Did you know that newspapers are full of facts and opinions, sometimes in the same article? A fact is the truth — something that is actually so; an opinion is a belief. Divide a sheet of paper into two columns, and label one “fact” and the other “opinion.” Find 10 examples of each in today’s paper.

Newspapers contain articles that consist of hard news stories and features. A feature is a story that appeals to an audience because of the human interest of its content, rather than the timeliness or importance of it. Find five features in today’s newspaper. Choose one to read with a partner.

Cut out five black and white and five color photos from today’s paper. Compare and contrast the photos, and describe the emotions that you feel when viewing each. Which type of photo illicits a more emotional response? Why might that be?

Newsline is a summary of the top or most interesting stories in the News, Money, Sports and Life sections of the day’s paper. Peruse each section, and pick out the story that you think is most important and/or most interesting. Summarize each story in two sentences.

Most people don’t read a newspaper from cover to cover; they look for information that interests them. Learn to navigate the newspaper by finding the following: today’s weather forecast, the name of a winning sports team, the topic of the lead story, the name of a politician and the name of an entertainer.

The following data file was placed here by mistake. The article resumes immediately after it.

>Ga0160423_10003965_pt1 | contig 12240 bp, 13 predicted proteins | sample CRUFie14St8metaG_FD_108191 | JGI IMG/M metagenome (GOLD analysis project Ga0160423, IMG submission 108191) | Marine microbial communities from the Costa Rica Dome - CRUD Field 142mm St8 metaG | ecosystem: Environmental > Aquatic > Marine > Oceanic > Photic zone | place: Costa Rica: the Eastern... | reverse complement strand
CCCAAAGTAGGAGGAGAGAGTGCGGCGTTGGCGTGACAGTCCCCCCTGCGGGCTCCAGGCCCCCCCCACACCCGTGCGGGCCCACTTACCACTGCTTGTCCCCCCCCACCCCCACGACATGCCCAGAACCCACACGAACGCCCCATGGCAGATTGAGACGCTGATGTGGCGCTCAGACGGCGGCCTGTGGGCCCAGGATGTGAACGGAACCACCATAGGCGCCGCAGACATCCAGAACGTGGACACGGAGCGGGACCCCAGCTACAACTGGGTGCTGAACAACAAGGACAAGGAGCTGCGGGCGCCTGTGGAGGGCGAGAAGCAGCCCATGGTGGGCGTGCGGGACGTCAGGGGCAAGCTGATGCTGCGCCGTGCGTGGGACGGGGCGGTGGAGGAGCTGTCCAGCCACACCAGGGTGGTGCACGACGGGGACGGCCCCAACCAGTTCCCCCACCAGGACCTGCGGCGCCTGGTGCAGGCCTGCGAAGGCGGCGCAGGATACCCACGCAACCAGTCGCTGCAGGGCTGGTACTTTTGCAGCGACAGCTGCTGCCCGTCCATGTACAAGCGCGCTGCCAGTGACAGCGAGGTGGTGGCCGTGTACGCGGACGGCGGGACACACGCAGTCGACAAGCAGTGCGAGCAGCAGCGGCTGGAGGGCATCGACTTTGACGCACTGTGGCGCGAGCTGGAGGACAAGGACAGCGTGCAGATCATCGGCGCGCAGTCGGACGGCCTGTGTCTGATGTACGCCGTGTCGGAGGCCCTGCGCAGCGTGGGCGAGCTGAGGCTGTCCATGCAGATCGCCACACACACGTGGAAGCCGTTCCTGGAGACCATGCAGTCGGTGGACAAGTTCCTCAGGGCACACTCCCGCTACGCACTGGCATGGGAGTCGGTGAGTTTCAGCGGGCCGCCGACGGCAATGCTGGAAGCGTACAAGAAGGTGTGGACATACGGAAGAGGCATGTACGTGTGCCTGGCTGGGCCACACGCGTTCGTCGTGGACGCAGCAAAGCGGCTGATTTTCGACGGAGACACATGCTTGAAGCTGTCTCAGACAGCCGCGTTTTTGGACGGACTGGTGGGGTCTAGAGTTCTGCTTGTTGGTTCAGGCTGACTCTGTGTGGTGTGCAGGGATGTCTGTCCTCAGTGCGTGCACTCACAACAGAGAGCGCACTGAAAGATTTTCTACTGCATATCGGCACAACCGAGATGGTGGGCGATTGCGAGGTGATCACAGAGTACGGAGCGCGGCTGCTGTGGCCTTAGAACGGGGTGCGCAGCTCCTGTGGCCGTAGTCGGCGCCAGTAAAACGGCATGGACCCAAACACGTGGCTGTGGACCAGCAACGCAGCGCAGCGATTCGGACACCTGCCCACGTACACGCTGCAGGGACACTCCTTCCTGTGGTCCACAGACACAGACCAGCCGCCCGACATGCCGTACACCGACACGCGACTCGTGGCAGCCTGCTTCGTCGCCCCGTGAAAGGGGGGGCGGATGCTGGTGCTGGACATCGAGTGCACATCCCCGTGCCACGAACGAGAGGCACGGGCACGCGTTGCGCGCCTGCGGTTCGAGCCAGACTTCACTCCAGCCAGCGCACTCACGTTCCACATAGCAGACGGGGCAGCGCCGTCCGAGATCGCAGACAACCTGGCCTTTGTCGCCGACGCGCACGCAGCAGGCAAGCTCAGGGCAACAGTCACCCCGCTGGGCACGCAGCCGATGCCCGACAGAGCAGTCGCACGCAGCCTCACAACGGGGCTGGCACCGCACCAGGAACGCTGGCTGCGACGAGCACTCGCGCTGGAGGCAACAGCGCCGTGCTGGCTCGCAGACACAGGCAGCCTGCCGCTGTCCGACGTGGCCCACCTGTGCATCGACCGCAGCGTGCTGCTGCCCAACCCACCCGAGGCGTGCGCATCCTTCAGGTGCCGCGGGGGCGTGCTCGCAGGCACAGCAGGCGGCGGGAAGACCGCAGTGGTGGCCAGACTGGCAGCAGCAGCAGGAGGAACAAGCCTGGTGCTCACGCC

Why are interviews such an important part of journalism? Locate an article in today’s paper that contains an interview, and read it aloud. Discuss the types of interview questions that reporters ask their subjects. Next, interview a partner, and then have your partner interview you. Record both questions and answers.

Study an advertisement in today’s paper for several minutes. Then, answer these questions in writing: 1.) What is the purpose of the ad? 2.) Who do you think placed it? 3.) Who is the audience? 4.) Do you think the ad will convince people to do what it says or buy the product it shows? Why or why not?

A reporter often interviews people in the news. Compose 10 questions that you would like to ask a well-known figure, friend or acquaintance. Then, role-play the interviewee while a partner asks the questions. Switch roles. Finally, try to locate and read an interview in today’s paper.

A sidebar is a short news piece that presents additional information about a major story. (It is usually located to the side of the main story.) See how many sidebars you can find in today’s paper. Then, choose a story without a sidebar, and compile the information that a sidebar for that article might contain.

Cutlines are sentences or phrases that describe what is happening in newspaper photos. Choose five pictures in today’s paper. Cut them out and paste them onto separate sheets of paper. Then, write an original cutline for each photo.

Select photographs in today’s paper that depict the following emotions: happiness, sadness, excitement, fear, confusion, disappointment. In writing, explain how each photo illustrates that particular emotion.

On a sheet of paper, list the following words: who, what, when, where, why and how. Then, choose an article and read the first two paragraphs. Identify and record each piece of information (e.g., who= George Bush, when=last Tuesday, etc.). Do this for several different stories.

Read some of the letters to the editor found on today’s editorial page. Which letter do you find most interesting? Why? Why do people write letters to editors of newspapers and magazines? Try writing your own letter to the editor about an article in today’s paper.